Five-year sentence for Myanmar's Suu Kyi in corruption case
Then State Counsellor of Myanmar Aung San Suu Kyi arrives for the 13th Asia-Europe Meeting. A court controlled by the military junta in Myanmar sentenced ousted leader Aung San Suu Kyi to five years in prison on Wednesday, according to the sources familiar with the proceedings. Kay Nietfeld/dpa
Then State Counsellor of Myanmar Aung San Suu Kyi arrives for the 13th Asia-Europe Meeting. A court controlled by the military junta in Myanmar sentenced ousted leader Aung San Suu Kyi to five years in prison on Wednesday, according to the sources familiar with the proceedings. Kay Nietfeld/dpa

A court controlled by the military junta in Myanmar sentenced ousted leader Aung San Suu Kyi to five years in prison on Wednesday, according to the sources familiar with the proceedings.

It is the first sentence amidst eleven corruption charges she faces under an anti-corruption law. Each of the charges carries a potential sentence of a maximum 15 years in prison.

Suu Kyi was convicted of allegedly accepting a bribe of $600,000 dollars in cash and gold bars from the former chief minister of Yangon. She has rejected the claim.

Journalists and members of the public were banned from attending the trial.

She has already been sentenced to six years in prison for five lighter counts including possession of a walkie talkie and violating coronavirus restrictions.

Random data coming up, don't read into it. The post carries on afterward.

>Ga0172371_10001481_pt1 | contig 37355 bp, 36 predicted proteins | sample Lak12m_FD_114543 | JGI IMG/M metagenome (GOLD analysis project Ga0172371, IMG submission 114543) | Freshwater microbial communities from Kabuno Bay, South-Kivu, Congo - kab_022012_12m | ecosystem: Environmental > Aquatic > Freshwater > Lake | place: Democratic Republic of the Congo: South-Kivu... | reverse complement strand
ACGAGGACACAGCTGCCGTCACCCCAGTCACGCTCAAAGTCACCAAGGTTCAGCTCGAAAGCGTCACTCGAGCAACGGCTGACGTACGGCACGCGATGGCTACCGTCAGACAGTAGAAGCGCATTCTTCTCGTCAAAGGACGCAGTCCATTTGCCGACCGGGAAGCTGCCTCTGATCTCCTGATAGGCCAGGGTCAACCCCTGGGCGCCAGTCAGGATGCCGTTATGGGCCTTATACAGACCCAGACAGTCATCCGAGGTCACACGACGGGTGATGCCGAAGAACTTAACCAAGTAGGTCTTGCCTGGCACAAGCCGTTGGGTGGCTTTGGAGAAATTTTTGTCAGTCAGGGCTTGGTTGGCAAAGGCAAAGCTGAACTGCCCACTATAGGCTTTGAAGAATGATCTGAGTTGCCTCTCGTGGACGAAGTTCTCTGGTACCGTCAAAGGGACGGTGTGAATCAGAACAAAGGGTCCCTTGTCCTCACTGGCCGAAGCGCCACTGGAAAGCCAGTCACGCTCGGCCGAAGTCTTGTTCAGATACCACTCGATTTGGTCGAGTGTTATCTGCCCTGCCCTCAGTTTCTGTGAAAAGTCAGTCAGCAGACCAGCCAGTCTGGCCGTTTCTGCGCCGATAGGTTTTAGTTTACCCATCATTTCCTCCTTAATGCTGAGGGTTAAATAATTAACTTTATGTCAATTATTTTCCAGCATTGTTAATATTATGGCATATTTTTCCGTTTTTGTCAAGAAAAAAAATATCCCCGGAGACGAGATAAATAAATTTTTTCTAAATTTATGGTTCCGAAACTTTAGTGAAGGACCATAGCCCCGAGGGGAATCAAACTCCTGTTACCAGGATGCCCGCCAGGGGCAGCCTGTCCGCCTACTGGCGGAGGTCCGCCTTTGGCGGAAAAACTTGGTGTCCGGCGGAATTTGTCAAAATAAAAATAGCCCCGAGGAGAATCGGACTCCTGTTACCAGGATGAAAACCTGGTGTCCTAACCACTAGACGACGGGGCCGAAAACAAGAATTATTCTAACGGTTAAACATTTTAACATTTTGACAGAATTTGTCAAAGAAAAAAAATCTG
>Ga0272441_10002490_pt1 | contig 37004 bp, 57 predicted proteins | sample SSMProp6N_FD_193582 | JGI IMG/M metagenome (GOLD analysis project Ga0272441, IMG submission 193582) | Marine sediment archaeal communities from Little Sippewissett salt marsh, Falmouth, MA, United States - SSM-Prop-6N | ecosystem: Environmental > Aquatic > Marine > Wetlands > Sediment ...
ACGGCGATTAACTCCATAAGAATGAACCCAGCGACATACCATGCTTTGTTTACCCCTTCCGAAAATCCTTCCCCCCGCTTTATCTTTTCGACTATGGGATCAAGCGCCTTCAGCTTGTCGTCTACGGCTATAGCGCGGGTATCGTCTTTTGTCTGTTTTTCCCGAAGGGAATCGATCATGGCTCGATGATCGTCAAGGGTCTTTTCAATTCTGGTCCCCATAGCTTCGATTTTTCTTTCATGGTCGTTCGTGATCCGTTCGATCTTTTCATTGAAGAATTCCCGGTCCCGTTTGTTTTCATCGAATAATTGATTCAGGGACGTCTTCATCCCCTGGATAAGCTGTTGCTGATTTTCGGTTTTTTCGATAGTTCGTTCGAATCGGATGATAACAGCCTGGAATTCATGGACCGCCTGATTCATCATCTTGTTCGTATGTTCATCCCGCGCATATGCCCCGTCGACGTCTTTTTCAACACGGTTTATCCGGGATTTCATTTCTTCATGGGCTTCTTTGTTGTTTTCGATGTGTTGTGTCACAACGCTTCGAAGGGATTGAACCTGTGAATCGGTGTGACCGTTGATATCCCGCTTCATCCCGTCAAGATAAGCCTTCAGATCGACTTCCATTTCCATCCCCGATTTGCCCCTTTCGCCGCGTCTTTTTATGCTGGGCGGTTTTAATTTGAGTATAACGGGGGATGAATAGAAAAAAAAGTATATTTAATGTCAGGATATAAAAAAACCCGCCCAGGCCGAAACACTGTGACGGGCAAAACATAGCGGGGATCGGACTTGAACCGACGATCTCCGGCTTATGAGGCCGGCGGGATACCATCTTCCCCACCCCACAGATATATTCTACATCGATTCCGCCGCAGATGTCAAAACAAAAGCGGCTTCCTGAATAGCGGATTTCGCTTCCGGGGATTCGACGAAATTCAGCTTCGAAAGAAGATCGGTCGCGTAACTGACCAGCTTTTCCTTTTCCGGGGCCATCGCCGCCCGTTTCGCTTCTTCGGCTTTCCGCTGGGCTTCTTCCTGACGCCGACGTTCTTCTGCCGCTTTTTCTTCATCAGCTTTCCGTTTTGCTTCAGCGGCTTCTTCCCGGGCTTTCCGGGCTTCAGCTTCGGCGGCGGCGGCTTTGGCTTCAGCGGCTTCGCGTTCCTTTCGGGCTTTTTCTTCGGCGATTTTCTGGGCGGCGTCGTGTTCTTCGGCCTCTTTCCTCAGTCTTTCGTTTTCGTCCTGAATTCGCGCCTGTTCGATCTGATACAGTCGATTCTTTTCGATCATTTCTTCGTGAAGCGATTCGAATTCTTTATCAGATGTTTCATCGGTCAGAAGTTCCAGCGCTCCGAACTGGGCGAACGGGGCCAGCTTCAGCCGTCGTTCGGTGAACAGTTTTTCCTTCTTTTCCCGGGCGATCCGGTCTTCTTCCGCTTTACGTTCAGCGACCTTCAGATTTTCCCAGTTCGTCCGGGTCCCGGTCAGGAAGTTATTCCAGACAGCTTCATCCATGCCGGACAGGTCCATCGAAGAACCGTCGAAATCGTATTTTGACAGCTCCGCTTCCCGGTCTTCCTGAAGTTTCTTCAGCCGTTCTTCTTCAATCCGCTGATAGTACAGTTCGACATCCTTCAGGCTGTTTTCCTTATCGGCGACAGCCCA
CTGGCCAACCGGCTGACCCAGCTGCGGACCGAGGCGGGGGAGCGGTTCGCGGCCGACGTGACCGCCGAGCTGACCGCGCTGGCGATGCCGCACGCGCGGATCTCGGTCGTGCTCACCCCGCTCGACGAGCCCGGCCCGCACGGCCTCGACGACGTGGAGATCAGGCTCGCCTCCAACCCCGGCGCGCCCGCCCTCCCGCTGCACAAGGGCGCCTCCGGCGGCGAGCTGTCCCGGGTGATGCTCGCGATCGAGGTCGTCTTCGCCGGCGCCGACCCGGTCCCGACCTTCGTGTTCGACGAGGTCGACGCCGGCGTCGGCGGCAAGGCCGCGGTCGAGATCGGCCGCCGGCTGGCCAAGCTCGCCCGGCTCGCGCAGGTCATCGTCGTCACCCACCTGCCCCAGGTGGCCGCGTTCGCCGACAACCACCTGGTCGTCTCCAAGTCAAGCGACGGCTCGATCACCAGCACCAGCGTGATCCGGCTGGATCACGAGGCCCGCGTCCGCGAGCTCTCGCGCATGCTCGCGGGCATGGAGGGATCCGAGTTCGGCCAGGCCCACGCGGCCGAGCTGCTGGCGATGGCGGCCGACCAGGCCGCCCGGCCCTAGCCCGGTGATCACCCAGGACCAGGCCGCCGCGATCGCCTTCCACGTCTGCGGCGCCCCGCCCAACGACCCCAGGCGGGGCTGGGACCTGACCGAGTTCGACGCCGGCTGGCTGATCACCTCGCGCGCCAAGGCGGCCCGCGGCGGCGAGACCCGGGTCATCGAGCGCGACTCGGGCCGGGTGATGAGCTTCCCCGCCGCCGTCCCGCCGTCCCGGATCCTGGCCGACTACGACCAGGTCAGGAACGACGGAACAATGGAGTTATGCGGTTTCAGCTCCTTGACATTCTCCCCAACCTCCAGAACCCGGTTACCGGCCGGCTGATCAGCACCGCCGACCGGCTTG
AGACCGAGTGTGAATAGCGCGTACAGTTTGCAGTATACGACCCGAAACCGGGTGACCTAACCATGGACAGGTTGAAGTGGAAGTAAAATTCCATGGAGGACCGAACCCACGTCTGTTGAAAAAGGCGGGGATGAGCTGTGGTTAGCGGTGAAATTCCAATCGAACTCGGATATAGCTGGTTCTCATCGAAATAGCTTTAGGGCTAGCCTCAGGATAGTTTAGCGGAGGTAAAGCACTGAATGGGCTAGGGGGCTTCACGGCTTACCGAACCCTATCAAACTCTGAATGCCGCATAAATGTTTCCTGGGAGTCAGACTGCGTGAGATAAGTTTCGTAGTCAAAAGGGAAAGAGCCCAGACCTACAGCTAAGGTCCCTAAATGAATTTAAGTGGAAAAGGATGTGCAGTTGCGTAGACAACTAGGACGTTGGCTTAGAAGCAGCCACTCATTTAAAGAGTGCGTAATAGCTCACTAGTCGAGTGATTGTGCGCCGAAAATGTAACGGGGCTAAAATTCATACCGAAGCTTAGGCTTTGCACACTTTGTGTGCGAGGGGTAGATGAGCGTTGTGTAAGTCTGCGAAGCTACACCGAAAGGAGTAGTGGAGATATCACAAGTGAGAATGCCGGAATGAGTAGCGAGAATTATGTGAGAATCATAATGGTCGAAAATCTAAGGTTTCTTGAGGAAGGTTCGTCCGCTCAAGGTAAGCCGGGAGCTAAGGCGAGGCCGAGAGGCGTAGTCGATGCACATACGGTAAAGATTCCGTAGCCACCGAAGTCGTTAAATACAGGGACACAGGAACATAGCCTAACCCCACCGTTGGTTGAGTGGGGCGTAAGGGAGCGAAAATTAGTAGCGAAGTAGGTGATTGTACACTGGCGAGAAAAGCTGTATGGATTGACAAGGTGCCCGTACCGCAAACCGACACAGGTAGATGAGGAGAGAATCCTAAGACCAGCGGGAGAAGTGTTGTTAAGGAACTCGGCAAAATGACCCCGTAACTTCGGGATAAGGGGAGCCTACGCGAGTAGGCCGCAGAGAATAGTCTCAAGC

Suu Kyi, 76, faces prison sentences totalling more than 160 years in prison.

It also unclear whether Suu Kyi will actually have to serve time in prison or be allowed to remain under house arrest.

Suu Kyi was arrested on February 1 last year, hours before the military overthrew the country's democratically elected civilian leaders and returned the country to military rule.

Myanmar has been in political turmoil since the military coup, with the military struggling to contain peaceful street protests and civil disobedience movements, as well as the armed resistance by anti-junta militias across the country seeking to unseat the military government by force.

According to rights group Assistance Association for Political Prisoners which documents the killings and human rights violations, at least 1,700 people were killed, and more than 13,000 people were arrested since the coup.